Steel Flyover project in Bangalore: Vociferous online campaign highlighting consequences goes viral; what is your take?
Vehicles ply past the new elevated highway under construction in BangaloreReuters

If you live in Bengaluru -- formerly called Bangalore -- and have been following the news over the last few months, especially in the last few weeks, you would have heard about the state government's ambition to construct a steel flyover between Basaveshwara circle and Hebbal to ease traffic flow.

The overall cost of this project is rumoured to be over Rs 1,500 crore and the Bangalore Development Authority (BDA) has taken up the project. Like in any other infrastructure project, lots of trees would be cut down to make way for the steel flyover and this hasn't gone down well with the people in the city. 

An online petition on by Namma Bengaluru Foundation (NBF), under the leadership of Rajya Sabha MP Rajeev Chandrashekar, is urging citizens to vote online so that the the steel flyover project is revoked by the government.

The Karnataka High Court has admitted Namma Bengaluru Foundation's PIL challenging the Steel Flyover, and has given the state government 6 weeks of time to respond.

Based on the submissions made on the proposed steel flyover by the Legal Counsel (for Namma Bengaluru Foundation) Mr Raghavan (Senior Advocate), the Hon'ble High Court of Karnataka directed the State to file their responses within a period of 6 weeks. Although the Court did not stay the project, it has specifically recorded that the project would be subject to the result of the Writ Petition filed by the Namma Bengaluru Foundation.

It might be recalled that NBF had filed a Writ Petition in the High Court of Karnataka challenging the actions the Respondents in proposing the construction of six lane elevated road from Basaveshwara Circle to Hebbal flyover (to be constructed in Steel) via Le- Meridian and Mekhri Circle, in the city of Bengaluru, by Bangalore Development Authority at an estimated cost of over Rs. 1800 Crores as per infomation available in the public domain.

NBFs writ petition had named the following parties:

State of Karnataka, Represented by the Chief Secretary to Government, The Principal Secretary to Government, GOK, UDD, The Commissioner, BDA, BBMP, Represented by its Commissioner, Engineer-in-Chief, BBMP and the Comptroller and Auditor General of India, New Delhi as Respondents.

Lack of information in the public domain

A notable aspect is the fact that hardly anything is known about the steel flyover in the public domain, besides the fact that the bridge would be built between the Basaveshwara circle and Hebbal junctions. This route is often described by motorists as a "Road to Hell" considering the time required to traverse this stretch and the quality of the road as a whole.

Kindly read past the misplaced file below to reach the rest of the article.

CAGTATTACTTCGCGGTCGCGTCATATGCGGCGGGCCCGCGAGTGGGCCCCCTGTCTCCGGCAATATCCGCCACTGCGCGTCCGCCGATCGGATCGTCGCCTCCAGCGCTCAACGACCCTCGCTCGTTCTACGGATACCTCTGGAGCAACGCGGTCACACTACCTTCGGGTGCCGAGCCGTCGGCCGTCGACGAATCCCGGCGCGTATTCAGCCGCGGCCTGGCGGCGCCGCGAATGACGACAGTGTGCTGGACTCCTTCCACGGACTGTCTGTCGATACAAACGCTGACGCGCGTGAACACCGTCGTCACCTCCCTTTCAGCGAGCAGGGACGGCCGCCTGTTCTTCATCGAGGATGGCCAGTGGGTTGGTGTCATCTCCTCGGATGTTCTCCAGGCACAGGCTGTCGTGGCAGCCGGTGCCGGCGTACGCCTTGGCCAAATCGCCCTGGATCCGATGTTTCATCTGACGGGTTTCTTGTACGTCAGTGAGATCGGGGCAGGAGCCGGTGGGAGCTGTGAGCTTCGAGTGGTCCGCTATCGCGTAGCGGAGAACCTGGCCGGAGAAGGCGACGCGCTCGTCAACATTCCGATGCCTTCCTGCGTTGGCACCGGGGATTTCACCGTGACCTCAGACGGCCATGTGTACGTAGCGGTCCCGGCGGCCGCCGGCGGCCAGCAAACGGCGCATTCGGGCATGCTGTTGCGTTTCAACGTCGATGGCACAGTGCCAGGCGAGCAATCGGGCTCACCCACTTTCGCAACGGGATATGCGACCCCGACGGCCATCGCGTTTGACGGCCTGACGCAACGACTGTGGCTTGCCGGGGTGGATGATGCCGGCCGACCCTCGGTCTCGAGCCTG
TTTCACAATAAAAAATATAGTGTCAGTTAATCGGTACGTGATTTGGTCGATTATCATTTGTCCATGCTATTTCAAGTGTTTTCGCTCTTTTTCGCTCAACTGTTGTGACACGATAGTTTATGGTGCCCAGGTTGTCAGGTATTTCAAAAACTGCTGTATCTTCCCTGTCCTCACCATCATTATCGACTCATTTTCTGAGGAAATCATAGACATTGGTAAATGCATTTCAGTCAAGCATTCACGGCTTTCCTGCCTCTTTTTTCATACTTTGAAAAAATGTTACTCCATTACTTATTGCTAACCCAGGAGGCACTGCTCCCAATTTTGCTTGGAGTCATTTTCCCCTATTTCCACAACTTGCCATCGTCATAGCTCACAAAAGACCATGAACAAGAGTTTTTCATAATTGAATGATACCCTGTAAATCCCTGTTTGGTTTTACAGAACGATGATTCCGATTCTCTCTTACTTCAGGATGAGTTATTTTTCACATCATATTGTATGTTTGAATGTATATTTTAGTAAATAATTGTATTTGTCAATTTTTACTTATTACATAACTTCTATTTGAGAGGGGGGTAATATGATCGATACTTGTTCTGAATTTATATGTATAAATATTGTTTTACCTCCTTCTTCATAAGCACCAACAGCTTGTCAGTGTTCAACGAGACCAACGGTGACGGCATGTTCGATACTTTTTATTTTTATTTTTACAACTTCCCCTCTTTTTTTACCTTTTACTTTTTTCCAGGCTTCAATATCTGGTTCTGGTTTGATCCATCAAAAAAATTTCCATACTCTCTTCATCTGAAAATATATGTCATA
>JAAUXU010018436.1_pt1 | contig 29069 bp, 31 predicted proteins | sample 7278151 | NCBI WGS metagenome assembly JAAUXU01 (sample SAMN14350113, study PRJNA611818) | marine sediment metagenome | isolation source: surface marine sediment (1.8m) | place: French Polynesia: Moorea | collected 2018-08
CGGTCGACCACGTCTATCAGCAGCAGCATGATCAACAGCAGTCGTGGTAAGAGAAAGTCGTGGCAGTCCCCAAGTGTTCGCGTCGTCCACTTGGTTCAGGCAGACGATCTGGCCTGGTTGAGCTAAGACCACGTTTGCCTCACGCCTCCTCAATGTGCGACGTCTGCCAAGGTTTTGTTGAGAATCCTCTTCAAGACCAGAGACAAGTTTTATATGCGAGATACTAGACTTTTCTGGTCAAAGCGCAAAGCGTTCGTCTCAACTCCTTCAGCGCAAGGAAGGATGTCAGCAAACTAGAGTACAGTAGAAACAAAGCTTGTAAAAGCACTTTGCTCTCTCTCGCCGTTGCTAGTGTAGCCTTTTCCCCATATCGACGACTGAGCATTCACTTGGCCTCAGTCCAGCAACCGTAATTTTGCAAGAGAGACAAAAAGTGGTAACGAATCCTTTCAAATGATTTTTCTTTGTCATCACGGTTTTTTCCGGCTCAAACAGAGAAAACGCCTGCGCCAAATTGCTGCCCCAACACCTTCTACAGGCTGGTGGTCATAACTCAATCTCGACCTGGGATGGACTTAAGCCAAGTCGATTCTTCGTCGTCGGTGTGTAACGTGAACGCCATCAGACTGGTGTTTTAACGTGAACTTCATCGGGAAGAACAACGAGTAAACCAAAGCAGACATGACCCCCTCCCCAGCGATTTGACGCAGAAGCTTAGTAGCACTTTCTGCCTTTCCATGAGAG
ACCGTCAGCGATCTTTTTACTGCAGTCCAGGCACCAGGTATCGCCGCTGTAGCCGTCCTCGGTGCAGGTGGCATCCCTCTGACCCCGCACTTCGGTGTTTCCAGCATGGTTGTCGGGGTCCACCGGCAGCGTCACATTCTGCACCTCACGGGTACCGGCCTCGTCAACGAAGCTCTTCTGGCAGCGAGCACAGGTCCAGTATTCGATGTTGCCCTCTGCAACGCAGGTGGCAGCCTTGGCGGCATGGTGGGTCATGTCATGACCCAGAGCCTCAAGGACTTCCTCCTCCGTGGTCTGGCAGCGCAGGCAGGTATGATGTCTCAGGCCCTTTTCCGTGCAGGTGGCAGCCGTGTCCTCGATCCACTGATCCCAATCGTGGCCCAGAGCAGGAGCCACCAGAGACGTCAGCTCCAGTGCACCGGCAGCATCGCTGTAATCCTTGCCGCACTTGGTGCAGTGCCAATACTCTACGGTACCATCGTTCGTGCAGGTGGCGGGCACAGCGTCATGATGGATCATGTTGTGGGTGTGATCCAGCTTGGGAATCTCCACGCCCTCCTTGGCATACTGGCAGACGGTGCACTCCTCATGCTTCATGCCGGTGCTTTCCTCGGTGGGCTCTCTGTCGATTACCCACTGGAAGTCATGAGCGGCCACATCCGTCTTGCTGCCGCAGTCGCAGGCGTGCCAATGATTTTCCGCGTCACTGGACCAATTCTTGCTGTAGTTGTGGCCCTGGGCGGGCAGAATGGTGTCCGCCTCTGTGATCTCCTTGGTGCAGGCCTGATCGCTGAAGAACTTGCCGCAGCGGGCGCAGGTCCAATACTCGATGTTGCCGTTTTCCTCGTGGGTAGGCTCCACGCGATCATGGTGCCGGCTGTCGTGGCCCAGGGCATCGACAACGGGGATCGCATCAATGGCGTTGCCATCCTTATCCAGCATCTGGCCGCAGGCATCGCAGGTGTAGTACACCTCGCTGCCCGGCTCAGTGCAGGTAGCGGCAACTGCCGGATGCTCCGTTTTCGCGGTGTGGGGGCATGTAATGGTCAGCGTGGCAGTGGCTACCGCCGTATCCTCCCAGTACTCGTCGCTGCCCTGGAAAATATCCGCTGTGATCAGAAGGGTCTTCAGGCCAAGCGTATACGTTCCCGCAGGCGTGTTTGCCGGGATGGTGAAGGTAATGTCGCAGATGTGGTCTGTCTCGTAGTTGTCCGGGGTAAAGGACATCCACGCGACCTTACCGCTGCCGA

Also, it is estimated that more than 800 trees would be cut down for the project. If you have lived in the city for a while, you would know that this junction was not too long ago renowned for its green cover; trees still dot this stretch but not like before. Also, the Hebbal junction already has a flyover to connect people to the airport in a virtually signal-free environment. So, does the nearly 6.5 km stretch between Basaveshwara and Hebbal junctions require a steel flyover? 

After the high court's ruling, the BDA stated that it would plant as many as 60,000 saplings in order to compensate for the 500 trees felled. But where would these saplings be planted? This is something only time will tell. 

"For Bengaluru, which is a city of global attraction and admiration, this steel behemoth will threaten the aesthetics of our garden city," urges the petition posted at

Is Bengaluru only an IT-driven elitist city; why not improve roads at other major junctions?

These aspects, though not a part of the above petition, are echoed by an average Bangalorean, not necessarily working in an IT firm. 

For instance, take the road that begins from Corporation circle and connects motorists to the Sirsi Circle flyover. A drive on this road, and an average school-going child can make out the haphazardness with which traffic piles up here due to bad planning and maintenance. Also, traffic signals just before and after the end of Sirsi Circle flyover make commuting here a nightmare during peak hours.

While this stretch, which is used by hundreds of commuters on a daily basis, is yet to garner the administration's attention, a small section of the city is being concentrated on. 

Everybody has a right to voice their opinion

The petition claims that the government can work on streamlining the commuter rail system and come out with a plan keeping in mind the holistic nature of Bangalore. "It is critical not only to upgrade the road infrastructure within the city, but to create an integrated transport infrastructure in Bangalore Metropolitan Region (BMR) as a whole," sums up the petition, which has received 1,800 supporters until now. 

So what do you think about the steel flyover project? Let us know in the comments section.